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Bailout Blues

NEW YORK – It doesn’t take a genius to figure out that the United States’ financial system – indeed, global finance – is in a mess. And now, with the US House of Representatives having rejected the Bush administration’s proposed $700 billion bailout plan, it is also obvious that there is no consensus on how to fix it.

The problems in the US economy and financial system have been apparent for years. But that didn’t prevent America’s leaders from turning to the same people who helped create the mess, who didn’t see the problems until they brought us to the brink of another Great Depression, and who have been veering from one bail-out to another, to rescue us.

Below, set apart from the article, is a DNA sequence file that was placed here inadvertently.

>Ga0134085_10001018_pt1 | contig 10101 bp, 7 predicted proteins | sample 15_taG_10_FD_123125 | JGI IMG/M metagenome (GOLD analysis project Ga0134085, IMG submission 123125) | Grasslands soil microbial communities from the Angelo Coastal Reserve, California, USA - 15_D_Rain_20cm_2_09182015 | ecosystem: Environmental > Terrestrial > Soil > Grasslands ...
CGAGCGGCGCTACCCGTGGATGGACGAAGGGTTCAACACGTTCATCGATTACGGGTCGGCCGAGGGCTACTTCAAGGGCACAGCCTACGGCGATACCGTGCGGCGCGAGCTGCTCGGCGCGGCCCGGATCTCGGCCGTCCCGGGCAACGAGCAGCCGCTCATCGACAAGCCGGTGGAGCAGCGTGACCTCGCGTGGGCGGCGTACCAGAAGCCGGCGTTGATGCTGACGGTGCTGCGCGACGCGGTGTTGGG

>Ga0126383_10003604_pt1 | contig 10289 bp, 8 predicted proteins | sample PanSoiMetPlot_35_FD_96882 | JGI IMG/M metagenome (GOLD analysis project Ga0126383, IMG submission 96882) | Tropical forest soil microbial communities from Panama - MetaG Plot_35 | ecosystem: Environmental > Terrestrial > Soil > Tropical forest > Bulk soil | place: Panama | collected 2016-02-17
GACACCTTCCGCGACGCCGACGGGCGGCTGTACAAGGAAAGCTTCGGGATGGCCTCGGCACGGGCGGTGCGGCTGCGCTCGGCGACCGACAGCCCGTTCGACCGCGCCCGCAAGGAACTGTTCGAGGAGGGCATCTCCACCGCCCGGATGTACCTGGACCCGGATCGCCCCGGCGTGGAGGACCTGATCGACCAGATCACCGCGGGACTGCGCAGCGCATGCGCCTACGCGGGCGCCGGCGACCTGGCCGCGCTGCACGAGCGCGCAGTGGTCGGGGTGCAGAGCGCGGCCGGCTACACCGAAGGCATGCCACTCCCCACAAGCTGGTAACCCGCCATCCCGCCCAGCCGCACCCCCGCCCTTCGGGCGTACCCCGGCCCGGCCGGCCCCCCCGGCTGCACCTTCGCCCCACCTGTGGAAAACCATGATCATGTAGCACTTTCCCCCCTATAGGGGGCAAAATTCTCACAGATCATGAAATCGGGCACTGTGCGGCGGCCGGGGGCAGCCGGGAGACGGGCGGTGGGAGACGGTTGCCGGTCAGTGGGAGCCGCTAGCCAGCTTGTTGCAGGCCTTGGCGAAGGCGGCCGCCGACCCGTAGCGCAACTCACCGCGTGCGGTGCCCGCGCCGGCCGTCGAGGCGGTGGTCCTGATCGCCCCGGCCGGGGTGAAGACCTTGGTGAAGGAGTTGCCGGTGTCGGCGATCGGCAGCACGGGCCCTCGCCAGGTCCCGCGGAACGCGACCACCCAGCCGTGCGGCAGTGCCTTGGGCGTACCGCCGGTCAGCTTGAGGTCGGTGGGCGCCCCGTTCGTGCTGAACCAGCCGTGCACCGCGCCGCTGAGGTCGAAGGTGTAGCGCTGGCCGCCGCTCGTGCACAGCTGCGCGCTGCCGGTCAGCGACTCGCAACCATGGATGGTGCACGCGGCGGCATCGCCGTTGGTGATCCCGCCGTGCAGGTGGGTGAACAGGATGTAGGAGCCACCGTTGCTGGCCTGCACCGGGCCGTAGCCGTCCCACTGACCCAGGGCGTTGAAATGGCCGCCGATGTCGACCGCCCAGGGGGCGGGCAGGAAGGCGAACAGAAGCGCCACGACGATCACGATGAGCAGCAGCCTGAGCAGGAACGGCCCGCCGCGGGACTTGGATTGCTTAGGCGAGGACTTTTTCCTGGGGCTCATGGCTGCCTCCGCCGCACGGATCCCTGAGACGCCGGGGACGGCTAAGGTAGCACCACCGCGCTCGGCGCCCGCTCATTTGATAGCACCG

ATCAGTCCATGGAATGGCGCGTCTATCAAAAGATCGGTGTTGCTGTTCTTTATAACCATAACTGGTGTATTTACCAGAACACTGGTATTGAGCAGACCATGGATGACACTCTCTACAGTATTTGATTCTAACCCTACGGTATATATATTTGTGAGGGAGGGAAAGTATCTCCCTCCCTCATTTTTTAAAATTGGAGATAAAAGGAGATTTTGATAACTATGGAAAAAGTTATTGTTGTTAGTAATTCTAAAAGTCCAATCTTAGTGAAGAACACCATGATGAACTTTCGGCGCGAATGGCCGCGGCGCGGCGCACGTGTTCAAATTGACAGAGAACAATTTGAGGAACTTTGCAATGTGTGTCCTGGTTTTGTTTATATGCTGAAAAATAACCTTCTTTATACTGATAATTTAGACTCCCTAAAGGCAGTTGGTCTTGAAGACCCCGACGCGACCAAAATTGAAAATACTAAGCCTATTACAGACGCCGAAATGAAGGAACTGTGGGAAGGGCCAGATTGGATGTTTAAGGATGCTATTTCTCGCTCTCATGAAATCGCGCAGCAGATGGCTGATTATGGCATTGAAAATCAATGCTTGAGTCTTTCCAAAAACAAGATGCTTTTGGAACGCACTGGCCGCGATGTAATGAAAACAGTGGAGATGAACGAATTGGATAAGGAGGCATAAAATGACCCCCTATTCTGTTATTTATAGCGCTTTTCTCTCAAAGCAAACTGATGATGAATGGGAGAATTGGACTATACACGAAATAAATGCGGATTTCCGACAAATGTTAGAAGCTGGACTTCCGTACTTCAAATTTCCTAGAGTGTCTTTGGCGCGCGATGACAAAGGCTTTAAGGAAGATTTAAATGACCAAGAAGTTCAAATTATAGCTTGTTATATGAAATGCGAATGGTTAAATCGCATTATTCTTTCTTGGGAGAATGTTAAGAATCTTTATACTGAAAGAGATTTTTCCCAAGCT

As global markets plummet, some version of the rescue plan will almost certainly be put to another vote in Congress.  Unless the plan is markedly different from the current one, while it may help Wall Street,  what about the economy? What about taxpayers, already beleaguered by unprecedented deficits, and with bills still to pay for decaying infrastructure and two wars? In such circumstances, is there any bailout plan that can work?

To be sure, the rescue plan that was just defeated was far better than what the Bush administration originally proposed. But its basic approach remained critically flawed. First, it relied – once again – on trickle-down economics: somehow, throwing enough money at Wall Street would trickle down to Main Street, helping ordinary workers and homeowners. Trickle-down economics almost never works, and it is no more likely to work this time.